Metro

Will ‘millionaires’ tax?’ appear on 2018 ballot? We’ll find out Wednesday

A constitutional amendment on the 2018 ballot would raise taxes on the rich and direct the money to transportation and education.
Pat Greenhouse/Globe Staff/File
A constitutional amendment on the 2018 ballot would raise taxes on the rich and direct the money to transportation and education.

State lawmakers are expected to vote Wednesday to place a constitutional amendment on the 2018 ballot that would raise taxes on the rich and direct the money to transportation and education.

Approval by the Legislature could potentially shift the fight over the so-called millionaires’ tax to the courts, where business groups are working on a legal challenge in hopes of derailing the measure before it could reach voters.

If those efforts fail, the amendment could then head to the ballot, where early polling suggests it enjoys overwhelming support.

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Business groups have argued the tax will hurt the economy, while labor, religious, and community groups say it will raise much-needed revenue to fix crumbling roads and rails and improve schools.

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The amendment would scrap the state’s flat income tax rate of 5.1 percent and create a two-tiered system. Starting in 2019, all earnings over $1 million would be taxed at a rate 4 percentage points higher.

State officials say about 19,600 people, or 0.5 percent of all filers in Massachusetts, would pay the higher tax, which would raise about $2 billion annually.

Supporters say the money is needed to make public higher education more affordable and ensure the state has a modern, reliable transportation network.

Business groups argue the money may not materialize because some wealthy residents will leave the state rather than pay the higher tax. They also point to language in the amendment that they say would allow lawmakers to spend the revenue on items other than transportation and education. Business groups have suggested that this language could be the focus of a legal challenge.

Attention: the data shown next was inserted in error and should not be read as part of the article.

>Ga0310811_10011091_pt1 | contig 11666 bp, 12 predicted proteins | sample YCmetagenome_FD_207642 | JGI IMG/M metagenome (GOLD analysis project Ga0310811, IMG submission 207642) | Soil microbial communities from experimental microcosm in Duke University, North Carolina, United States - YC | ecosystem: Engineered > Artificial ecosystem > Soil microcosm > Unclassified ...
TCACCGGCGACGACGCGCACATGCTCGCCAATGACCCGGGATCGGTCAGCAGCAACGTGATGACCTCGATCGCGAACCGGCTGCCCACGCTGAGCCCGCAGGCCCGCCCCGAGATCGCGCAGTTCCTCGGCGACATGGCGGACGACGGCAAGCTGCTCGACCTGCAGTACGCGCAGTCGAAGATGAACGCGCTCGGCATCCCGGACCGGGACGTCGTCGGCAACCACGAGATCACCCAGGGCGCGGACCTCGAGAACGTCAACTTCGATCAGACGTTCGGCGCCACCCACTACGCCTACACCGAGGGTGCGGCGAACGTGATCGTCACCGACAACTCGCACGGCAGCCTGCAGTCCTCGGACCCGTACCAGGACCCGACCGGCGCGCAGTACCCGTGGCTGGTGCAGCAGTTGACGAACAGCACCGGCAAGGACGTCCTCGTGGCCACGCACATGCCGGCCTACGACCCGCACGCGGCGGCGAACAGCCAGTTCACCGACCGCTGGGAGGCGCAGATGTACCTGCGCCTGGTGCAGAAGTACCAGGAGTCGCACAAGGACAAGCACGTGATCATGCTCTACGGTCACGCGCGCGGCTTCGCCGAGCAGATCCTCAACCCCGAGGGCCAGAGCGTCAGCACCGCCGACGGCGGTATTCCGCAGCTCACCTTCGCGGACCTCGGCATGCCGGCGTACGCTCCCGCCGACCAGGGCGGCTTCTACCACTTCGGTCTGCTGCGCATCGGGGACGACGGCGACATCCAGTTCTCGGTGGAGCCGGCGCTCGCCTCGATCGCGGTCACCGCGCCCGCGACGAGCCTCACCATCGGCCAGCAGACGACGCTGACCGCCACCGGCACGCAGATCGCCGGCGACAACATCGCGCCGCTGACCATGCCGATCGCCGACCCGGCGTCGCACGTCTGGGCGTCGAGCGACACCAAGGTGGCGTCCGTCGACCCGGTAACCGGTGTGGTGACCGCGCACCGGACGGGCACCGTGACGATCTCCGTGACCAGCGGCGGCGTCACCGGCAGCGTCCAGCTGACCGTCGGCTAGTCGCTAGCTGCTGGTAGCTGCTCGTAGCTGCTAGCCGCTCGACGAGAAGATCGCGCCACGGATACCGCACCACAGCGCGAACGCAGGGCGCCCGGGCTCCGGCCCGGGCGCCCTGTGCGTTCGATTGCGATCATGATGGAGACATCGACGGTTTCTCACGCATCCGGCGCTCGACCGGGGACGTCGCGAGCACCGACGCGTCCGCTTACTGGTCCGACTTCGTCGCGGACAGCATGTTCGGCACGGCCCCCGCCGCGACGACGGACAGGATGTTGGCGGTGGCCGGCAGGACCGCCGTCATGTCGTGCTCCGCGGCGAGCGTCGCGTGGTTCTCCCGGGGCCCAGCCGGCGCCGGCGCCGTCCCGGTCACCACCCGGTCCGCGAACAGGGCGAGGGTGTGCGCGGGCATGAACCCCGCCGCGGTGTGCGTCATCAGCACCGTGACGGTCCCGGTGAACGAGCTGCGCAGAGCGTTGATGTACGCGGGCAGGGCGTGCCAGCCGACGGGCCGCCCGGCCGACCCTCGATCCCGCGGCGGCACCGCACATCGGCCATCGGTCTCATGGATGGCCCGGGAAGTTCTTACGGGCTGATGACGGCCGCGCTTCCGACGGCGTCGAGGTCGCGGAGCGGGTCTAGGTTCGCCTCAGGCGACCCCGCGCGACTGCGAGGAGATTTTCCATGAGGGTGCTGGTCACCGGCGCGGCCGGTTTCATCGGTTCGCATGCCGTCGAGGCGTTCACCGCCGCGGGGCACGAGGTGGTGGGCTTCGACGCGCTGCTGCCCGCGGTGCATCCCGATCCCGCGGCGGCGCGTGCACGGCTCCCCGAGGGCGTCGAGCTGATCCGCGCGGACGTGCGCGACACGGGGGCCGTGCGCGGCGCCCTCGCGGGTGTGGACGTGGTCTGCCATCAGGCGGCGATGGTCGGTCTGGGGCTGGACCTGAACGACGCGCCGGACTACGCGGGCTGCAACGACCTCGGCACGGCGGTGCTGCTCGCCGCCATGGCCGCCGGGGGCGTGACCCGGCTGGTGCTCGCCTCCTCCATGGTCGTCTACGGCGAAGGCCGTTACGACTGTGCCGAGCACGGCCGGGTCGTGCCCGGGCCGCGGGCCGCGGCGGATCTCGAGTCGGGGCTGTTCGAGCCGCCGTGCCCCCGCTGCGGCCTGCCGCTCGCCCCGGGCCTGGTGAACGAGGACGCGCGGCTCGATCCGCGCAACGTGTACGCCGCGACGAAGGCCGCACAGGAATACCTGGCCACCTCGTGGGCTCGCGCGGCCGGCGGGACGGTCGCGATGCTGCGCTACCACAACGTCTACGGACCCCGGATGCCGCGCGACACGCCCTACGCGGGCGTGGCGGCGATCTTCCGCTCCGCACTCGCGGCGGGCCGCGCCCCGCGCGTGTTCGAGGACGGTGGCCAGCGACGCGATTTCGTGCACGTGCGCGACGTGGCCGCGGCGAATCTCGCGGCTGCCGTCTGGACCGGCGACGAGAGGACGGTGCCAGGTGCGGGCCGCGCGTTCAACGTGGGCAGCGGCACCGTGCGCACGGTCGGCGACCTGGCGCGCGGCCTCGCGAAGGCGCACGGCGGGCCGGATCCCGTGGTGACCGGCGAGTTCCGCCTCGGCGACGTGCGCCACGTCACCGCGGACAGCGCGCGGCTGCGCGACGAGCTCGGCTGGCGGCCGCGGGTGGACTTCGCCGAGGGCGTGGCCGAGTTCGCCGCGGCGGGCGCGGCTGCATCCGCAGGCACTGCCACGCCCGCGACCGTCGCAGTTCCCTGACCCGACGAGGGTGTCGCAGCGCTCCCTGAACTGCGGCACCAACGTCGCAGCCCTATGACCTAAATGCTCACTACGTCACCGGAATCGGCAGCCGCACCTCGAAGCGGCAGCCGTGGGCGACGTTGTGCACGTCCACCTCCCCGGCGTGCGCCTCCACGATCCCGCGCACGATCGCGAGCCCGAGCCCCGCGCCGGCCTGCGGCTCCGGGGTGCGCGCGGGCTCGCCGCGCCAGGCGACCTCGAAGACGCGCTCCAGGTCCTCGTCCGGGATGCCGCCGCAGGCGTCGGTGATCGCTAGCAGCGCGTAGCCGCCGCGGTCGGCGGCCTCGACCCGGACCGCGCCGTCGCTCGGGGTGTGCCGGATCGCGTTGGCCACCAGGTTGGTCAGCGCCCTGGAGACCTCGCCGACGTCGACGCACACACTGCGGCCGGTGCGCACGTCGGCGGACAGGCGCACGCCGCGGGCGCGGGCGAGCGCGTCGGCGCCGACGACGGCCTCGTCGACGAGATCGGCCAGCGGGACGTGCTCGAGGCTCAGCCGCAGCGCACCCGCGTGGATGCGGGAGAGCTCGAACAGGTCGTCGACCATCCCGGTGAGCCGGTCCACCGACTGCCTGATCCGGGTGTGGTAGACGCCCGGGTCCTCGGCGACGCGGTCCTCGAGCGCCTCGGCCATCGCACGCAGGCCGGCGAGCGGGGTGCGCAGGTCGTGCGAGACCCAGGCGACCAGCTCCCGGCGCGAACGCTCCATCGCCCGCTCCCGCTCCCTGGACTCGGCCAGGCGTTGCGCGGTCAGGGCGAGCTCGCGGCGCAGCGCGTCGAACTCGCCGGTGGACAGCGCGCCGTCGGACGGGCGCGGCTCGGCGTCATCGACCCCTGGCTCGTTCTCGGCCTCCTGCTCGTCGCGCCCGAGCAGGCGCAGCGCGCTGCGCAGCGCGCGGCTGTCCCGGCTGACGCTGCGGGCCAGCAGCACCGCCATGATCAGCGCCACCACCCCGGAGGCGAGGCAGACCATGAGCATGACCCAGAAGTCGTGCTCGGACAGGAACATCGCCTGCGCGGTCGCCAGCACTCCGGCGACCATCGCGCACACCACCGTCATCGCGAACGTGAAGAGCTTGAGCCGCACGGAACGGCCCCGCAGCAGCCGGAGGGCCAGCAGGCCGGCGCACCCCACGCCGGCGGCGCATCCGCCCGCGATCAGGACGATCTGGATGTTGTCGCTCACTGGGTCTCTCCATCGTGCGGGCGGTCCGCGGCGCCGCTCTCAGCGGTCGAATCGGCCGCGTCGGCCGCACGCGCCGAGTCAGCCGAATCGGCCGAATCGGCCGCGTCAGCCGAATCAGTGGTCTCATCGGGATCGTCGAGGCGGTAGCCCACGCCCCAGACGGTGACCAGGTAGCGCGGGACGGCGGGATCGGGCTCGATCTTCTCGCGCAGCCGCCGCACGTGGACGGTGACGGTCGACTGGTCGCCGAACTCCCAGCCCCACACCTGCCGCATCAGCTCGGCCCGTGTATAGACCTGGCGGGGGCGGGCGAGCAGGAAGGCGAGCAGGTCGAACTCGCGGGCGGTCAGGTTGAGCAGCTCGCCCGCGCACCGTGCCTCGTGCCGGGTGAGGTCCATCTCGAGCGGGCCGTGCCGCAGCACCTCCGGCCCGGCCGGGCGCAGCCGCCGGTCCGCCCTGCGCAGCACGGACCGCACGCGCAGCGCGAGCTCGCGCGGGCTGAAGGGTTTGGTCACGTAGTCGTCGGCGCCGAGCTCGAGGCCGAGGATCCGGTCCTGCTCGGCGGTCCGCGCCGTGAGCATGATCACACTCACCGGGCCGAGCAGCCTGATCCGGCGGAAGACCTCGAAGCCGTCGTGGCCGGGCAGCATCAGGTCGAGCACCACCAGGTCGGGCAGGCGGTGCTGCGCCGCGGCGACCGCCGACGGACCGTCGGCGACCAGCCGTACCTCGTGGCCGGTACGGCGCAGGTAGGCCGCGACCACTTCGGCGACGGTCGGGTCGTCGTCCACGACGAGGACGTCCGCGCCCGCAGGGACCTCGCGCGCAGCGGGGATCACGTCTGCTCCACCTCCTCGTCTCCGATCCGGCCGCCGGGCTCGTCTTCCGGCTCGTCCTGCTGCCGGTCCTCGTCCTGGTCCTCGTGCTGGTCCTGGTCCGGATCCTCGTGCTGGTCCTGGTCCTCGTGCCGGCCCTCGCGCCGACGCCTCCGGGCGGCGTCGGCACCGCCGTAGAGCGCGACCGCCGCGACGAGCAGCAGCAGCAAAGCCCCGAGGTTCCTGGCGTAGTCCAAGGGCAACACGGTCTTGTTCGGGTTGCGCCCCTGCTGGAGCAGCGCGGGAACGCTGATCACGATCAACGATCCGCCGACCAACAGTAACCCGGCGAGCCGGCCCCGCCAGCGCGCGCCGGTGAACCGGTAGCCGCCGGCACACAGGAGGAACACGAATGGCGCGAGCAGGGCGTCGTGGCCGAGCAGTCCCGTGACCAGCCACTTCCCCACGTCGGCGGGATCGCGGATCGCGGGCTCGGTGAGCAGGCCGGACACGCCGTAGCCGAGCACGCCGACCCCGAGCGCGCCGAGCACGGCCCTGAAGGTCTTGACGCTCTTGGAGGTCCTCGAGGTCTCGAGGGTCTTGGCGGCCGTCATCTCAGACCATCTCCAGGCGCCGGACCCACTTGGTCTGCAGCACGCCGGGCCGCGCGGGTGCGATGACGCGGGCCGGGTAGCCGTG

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“This proposal, unfortunately, combines questionable benefits with an extraordinary level of risk,” the Massachusetts Taxpayers Foundation wrote in a withering analysis of the proposal released Monday.

But Representative Jay Kaufman, a Lexington Democrat who supports the amendment, said such warnings are not likely to affect the outcome of Wednesday’s special joint session of the Legislature, called a constitutional convention.

“We’ve heard these arguments before,” he said.

He pointed to studies that show that states that have raised taxes on top earners did not see an exodus of wealthy residents. And he dismissed concerns that the amendment’s language would allow the Legislature to spend the money on other things, saying the language is clear and the constitution is binding.

Wednesday’s vote represents one of the last steps in a lengthy process.

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Backers of the tax amendment have already cleared one threshold by submitting more than 157,000 signatures from Massachusetts voters last year. The amendment also received 135 votes — far above the required 50 — at the last constitutional convention in May 2016.

On Wednesday, backers just need support from 50 lawmakers again to place the amendment on the 2018 ballot. Governor Charlie Baker does not have to sign the amendment as part of the process.

If ratified by voters, the amendment would mark the first change in the Massachusetts Constitution since the passage in 2000 of a constitutional amendment that banned voting by convicted felons in prison.

Michael Levenson can be reached at mlevenson@globe.com. Follow him on Twitter @mlevenson.